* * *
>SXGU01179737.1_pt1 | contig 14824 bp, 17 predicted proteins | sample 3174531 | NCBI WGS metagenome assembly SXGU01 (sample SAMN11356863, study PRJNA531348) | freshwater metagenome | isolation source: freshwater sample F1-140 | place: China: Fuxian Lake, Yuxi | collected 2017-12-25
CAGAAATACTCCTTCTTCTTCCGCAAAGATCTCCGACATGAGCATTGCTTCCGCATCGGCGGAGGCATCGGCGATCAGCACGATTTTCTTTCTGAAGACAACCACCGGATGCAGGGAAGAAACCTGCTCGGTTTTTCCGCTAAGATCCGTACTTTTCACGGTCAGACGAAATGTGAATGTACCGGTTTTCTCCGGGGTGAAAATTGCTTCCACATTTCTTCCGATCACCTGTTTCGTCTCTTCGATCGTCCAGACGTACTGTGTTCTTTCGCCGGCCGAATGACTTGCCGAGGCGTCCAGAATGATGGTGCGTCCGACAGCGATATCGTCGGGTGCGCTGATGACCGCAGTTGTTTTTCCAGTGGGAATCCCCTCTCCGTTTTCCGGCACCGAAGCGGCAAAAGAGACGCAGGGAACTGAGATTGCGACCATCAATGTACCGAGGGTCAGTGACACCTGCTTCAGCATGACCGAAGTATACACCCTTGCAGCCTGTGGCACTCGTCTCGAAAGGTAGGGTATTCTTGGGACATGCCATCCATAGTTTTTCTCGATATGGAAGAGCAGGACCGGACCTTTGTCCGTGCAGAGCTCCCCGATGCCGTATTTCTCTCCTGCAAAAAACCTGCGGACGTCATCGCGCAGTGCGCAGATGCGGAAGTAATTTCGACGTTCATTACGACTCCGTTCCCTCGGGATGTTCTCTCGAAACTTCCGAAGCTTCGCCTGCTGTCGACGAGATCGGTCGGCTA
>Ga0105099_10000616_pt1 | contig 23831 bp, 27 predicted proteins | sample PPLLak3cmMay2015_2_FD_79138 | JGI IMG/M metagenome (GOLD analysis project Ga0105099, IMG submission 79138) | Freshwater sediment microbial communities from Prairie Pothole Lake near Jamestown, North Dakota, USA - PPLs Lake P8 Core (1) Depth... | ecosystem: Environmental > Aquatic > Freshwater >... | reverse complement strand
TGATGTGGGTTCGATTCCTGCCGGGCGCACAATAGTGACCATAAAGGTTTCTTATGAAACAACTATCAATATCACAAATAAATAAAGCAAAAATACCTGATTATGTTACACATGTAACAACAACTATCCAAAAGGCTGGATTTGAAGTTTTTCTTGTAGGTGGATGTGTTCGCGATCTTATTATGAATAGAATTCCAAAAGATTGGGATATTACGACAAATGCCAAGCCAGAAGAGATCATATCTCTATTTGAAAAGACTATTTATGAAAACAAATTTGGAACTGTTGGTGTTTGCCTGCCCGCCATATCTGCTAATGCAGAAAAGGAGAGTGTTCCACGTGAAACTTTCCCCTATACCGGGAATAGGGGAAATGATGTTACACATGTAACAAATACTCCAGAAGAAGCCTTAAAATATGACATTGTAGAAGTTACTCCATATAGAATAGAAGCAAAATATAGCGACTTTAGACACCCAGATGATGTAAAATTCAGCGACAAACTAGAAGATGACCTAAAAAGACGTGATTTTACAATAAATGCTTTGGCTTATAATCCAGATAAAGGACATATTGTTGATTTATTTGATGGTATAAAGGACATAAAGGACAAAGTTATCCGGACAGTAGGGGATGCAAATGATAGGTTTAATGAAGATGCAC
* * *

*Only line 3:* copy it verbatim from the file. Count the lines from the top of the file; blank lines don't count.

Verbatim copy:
>Ga0105099_10000616_pt1 | contig 23831 bp, 27 predicted proteins | sample PPLLak3cmMay2015_2_FD_79138 | JGI IMG/M metagenome (GOLD analysis project Ga0105099, IMG submission 79138) | Freshwater sediment microbial communities from Prairie Pothole Lake near Jamestown, North Dakota, USA - PPLs Lake P8 Core (1) Depth... | ecosystem: Environmental > Aquatic > Freshwater >... | reverse complement strand